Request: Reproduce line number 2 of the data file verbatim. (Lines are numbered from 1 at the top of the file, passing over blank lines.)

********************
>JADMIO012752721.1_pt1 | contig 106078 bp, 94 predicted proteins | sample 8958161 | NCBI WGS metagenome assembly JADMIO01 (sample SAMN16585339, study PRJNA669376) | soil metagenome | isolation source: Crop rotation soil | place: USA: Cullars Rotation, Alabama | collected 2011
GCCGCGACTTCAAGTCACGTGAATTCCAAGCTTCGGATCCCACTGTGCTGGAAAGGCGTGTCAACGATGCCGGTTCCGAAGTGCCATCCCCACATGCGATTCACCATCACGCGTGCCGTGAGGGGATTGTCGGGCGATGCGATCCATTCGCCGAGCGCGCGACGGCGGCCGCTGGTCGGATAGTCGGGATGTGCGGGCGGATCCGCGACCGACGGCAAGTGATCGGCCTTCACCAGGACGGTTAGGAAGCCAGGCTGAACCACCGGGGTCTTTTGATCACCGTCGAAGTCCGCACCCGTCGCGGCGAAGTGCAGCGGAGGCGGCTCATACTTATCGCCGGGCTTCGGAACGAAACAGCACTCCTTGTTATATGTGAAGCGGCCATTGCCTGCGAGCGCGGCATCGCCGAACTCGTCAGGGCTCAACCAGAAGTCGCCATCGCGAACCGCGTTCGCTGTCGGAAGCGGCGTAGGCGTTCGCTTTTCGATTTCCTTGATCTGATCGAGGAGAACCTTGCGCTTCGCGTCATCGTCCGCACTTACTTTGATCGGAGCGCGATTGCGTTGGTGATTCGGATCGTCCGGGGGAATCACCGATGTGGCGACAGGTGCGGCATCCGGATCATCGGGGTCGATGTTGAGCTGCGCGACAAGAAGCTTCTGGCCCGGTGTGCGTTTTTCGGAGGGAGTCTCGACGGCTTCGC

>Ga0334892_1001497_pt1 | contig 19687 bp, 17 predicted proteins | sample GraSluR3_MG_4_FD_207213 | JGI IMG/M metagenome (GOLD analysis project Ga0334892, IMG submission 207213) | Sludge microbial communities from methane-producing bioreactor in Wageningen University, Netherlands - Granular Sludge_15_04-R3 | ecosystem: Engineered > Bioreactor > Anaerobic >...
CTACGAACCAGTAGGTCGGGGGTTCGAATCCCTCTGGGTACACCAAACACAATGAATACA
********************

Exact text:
GCCGCGACTTCAAGTCACGTGAATTCCAAGCTTCGGATCCCACTGTGCTGGAAAGGCGTGTCAACGATGCCGGTTCCGAAGTGCCATCCCCACATGCGATTCACCATCACGCGTGCCGTGAGGGGATTGTCGGGCGATGCGATCCATTCGCCGAGCGCGCGACGGCGGCCGCTGGTCGGATAGTCGGGATGTGCGGGCGGATCCGCGACCGACGGCAAGTGATCGGCCTTCACCAGGACGGTTAGGAAGCCAGGCTGAACCACCGGGGTCTTTTGATCACCGTCGAAGTCCGCACCCGTCGCGGCGAAGTGCAGCGGAGGCGGCTCATACTTATCGCCGGGCTTCGGAACGAAACAGCACTCCTTGTTATATGTGAAGCGGCCATTGCCTGCGAGCGCGGCATCGCCGAACTCGTCAGGGCTCAACCAGAAGTCGCCATCGCGAACCGCGTTCGCTGTCGGAAGCGGCGTAGGCGTTCGCTTTTCGATTTCCTTGATCTGATCGAGGAGAACCTTGCGCTTCGCGTCATCGTCCGCACTTACTTTGATCGGAGCGCGATTGCGTTGGTGATTCGGATCGTCCGGGGGAATCACCGATGTGGCGACAGGTGCGGCATCCGGATCATCGGGGTCGATGTTGAGCTGCGCGACAAGAAGCTTCTGGCCCGGTGTGCGTTTTTCGGAGGGAGTCTCGACGGCTTCGC